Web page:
'It's a little different': Stylist Lawson Mpame on Ireland's 'subtle' racism 1 month ago

'It's a little different': Stylist Lawson Mpame on Ireland's 'subtle' racism

“It was overwhelming and it was touching to see the amount of people who showed up to support us. We were united as one. We spoke up as one."

Irish stylist Lawson Mpame is one of the thousands who marched against racism in Dublin over the bank holiday weekend.

The Black Lives Matter demonstration dominated the city (and social media) on Monday, as countless people took to the streets to protest the treatment of people of colour, and the consistent racism that still exists in Ireland.

“Most people think it happens but they’re not really aware of it," Lawson tells Her. "Some of the racism that happens here, it’s a little different from [racism in] America.

"It’s not necessarily police brutality or black people being killed. It’s more subtle racism where there’s jokes, or maybe not getting a job because of the colour of your skin. It's a bit more subtle."


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Lawson says that it is this more subtle racism that continues to discriminate against people of colour in Ireland. This also stops a lot of people from realising that racism is still an issue here.

There are, however, practical things that we can do to help, and to change the way things are here in Ireland.

“For starters, it’s acknowledging that there is a difference between how we’re treated,” says Lawson. "There’s a lot of things we have to face on a daily basis that you don’t have to deal with."

Essentially, we need to start by "acknowledging that there is racism here." And then, educate, listen, and learn.

"Have a chat with people of colour and find out about their experiences,” says Lawson. "That way you can educate yourself and make yourself aware of what’s going on at the moment.”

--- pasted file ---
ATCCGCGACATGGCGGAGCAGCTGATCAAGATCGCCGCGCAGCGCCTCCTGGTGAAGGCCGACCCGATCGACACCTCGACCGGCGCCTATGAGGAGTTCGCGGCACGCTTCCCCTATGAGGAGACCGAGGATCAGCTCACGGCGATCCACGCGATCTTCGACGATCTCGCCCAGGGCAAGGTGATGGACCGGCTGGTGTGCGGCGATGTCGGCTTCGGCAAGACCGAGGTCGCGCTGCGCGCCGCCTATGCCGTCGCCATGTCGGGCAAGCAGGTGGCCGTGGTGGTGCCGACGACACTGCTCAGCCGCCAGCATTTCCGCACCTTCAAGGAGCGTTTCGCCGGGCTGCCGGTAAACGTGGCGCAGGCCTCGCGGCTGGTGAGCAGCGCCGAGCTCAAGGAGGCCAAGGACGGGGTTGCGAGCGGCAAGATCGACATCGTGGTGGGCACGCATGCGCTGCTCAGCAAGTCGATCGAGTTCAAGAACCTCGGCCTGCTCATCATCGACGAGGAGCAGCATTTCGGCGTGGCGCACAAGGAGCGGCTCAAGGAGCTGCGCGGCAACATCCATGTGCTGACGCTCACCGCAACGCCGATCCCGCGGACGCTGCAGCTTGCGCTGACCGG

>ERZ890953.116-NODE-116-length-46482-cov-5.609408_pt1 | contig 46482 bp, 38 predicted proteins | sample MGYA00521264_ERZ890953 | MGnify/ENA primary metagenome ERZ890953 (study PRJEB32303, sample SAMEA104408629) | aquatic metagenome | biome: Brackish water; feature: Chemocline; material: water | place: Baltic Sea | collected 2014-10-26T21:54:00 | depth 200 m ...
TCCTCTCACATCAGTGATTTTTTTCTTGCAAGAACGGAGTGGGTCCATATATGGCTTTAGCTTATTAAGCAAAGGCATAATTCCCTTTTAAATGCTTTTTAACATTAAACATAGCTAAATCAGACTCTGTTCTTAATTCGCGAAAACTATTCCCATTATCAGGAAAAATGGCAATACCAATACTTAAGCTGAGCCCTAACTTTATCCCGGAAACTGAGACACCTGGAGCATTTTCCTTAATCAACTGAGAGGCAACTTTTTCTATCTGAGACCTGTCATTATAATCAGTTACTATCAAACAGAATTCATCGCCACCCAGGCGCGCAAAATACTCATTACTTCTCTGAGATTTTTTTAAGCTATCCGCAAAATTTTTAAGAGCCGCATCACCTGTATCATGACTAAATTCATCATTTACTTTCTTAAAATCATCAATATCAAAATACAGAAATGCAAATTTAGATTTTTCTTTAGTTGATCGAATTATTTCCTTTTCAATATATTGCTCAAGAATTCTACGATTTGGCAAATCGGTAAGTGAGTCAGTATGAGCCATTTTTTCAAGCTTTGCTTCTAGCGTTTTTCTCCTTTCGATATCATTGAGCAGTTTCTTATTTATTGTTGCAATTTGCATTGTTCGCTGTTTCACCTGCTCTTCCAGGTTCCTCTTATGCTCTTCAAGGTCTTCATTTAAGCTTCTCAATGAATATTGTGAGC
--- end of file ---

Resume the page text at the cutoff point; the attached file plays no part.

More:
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#BLACKLIVESMATTER Today I will tell you my stories of my experiences with Racism here in Ireland. Ranging from the extremely overt to the covert. I will also touch on the massive under representation we have in all aspects here in Ireland be it on the TV, radio, magazines etc and don't even go there with that whole "There aren't any POC to fill these roles" crap there are but you choose to ignore them and not even give them a chance. Majority have left and brought their talent to other countries because they knew they would never get the recognition here no matter how much they worked hard or were talented at what they do. Many are afraid to speak up but I refuse to be SILENT AND YES I MIGHT EVEN LOSE JOBS BECAUSE OF THIS. THEY WILL COME AFTER ME FOR THIS I saw a lot of brands, business, publications post the Black Squares yesterday which I am not gonna lie just felt disingenuous and a bit of a joke. Majority of you don't even have any POC working for you, yet you claim to care. Don't just post Black Lives Matter just so it seems like you are supportive of the movement. Look internally and start addressing these issues. Start making a CHANGE. LEARN,ACKNOWLEDGE,CHANGE #LEARN #ACKNOWLEDGE #CHANGE #WEWILLNOTBESILENCED

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Dublin's first anti-racism march garnered a lot of support on social media, but it did also generate some criticism concerning the social distancing rules currently in place.

"This is something that means so much to us that we're willing to take that risk," says Lawson.

"It started off well but it got messy when we got to the embassy. We weren’t expecting so much people [but] the guards were there.

“If you go to the beach right now, the beach is absolutely packed. I feel like people are picking out the protest and making a thing about it. Right now the beaches are packed, the canal is packed.

"Why criticise something that matters to us?”

You can follow Lawson on Instagram here.